Schulz was born in 1892 in Drohobycz (now Drogobych, Ukraine), a small town in Galicia. Schulz studied architecture at Lvov University and fine arts in Vienna, specializing in lithography and drawing. After returning to his native town, he worked from 1924 to 1939 as an art teacher in the local gymnasium.
In the 1930s, Schulz's reviews appeared in literary magazines. In 1938 Schulz was awarded the Golden Laurel of the Polish Academy of Literature. Between 1939 and 1941 Schulz lived in the Soviet-occupied territory, but when Germany attacked the U.S.S.R. Drohobycz was occupied by the Nazis. Like many other Jews, Schulz was deported to the ghetto.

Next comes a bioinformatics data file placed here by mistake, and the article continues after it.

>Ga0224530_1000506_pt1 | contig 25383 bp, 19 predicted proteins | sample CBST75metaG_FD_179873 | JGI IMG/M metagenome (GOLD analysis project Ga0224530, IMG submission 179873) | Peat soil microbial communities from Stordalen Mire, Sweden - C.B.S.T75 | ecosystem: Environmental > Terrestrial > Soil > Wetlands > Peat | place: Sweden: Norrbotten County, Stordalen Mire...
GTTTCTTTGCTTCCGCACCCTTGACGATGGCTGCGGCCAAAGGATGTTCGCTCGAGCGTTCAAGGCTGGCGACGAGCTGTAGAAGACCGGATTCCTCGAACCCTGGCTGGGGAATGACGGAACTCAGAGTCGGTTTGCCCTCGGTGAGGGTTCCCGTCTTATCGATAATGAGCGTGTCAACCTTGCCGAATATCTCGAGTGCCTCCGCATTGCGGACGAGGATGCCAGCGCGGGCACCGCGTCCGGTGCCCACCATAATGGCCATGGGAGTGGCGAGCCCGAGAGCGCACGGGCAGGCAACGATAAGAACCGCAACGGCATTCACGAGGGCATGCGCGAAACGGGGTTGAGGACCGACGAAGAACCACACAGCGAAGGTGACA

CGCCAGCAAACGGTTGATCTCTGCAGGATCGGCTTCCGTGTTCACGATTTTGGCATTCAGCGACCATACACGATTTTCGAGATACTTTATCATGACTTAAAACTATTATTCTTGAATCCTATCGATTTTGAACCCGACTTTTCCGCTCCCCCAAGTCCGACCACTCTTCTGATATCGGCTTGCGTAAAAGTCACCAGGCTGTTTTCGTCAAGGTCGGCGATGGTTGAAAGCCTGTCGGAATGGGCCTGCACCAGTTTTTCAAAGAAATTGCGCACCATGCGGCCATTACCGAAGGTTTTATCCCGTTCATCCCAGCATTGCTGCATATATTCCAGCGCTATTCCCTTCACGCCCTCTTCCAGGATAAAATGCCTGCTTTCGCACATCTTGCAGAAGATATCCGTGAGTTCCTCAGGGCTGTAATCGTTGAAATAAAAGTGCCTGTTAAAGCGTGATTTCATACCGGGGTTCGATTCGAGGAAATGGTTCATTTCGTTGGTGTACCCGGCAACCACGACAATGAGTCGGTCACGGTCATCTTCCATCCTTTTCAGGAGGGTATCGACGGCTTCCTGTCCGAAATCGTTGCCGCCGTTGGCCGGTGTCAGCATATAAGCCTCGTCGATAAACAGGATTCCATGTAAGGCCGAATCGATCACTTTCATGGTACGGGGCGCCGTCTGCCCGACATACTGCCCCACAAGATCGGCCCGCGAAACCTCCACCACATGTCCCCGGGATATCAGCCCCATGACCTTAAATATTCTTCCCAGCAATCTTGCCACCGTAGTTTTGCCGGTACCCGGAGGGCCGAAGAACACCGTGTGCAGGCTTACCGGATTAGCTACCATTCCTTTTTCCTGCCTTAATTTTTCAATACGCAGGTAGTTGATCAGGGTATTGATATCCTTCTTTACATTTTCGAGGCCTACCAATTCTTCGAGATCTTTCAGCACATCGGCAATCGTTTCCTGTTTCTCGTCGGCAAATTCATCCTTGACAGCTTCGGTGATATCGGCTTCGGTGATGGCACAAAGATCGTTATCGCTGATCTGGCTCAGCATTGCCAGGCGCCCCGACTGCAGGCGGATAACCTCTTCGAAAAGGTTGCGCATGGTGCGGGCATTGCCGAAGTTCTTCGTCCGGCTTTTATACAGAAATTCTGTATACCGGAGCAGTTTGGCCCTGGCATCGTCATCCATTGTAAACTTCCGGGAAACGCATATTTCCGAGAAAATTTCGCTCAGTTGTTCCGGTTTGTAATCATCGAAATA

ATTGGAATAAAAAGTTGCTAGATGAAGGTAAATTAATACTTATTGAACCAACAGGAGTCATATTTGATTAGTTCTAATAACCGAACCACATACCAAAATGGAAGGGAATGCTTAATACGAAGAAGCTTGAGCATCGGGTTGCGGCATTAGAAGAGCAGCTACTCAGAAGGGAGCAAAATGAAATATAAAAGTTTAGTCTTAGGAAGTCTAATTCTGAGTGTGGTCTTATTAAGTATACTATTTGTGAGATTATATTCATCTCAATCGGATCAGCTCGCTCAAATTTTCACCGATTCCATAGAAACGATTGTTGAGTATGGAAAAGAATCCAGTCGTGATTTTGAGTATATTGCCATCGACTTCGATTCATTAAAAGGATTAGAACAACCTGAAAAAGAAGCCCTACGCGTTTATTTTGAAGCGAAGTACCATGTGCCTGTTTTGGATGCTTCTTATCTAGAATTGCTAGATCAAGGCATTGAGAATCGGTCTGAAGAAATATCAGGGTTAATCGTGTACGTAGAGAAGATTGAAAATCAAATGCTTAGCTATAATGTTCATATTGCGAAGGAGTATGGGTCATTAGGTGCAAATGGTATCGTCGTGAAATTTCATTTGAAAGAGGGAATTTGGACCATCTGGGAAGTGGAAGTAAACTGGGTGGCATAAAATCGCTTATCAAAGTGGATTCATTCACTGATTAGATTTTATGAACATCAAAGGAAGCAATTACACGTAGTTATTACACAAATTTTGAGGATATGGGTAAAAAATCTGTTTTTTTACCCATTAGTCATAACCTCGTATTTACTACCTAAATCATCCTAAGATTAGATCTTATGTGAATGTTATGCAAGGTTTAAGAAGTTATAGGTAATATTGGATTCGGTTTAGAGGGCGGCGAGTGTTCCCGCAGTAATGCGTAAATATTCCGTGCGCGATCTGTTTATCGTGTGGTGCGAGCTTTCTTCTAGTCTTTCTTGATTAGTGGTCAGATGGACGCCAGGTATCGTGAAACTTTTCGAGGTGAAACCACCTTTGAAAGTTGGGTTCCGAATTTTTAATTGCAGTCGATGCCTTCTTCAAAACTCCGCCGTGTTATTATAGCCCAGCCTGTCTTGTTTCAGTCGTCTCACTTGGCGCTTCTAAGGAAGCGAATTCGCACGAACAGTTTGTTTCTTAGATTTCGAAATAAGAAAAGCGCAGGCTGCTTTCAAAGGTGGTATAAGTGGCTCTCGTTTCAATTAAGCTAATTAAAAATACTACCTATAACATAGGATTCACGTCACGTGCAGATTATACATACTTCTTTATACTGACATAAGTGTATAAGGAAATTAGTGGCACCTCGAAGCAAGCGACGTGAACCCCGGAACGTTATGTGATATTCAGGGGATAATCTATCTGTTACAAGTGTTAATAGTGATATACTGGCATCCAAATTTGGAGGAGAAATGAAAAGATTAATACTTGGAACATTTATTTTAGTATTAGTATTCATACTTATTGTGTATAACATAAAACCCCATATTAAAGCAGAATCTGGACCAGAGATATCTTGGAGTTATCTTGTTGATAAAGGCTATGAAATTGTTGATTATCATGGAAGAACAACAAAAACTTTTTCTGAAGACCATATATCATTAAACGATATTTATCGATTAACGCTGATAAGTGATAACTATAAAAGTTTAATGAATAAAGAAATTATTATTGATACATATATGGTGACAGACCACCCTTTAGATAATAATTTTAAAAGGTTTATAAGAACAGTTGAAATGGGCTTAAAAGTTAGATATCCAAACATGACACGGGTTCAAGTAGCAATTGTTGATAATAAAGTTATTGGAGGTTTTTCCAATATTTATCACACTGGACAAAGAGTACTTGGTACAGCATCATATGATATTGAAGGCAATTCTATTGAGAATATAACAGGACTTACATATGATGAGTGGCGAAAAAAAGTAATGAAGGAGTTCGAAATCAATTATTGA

In the ghetto, Schulz's paintings caught the eye of a Gestapo officer named Felix Landau who arranged for Schulz to paint frescoes in his house. But Landau had killed a Jewish dentist who was under the protection of another Gestapo officer, Karl Günther. Thus, on November 19, 1942, Günther saw Schulz walking in the "Aaryan Quarter" of town and shot him in retaliation for the dentist's death.
Schulz's reputation came years after his death, when his stories began to appear in English. To many literary critics, Schulz is one of Poland's greatest short story writers, often referred to as "the Polish Kafka."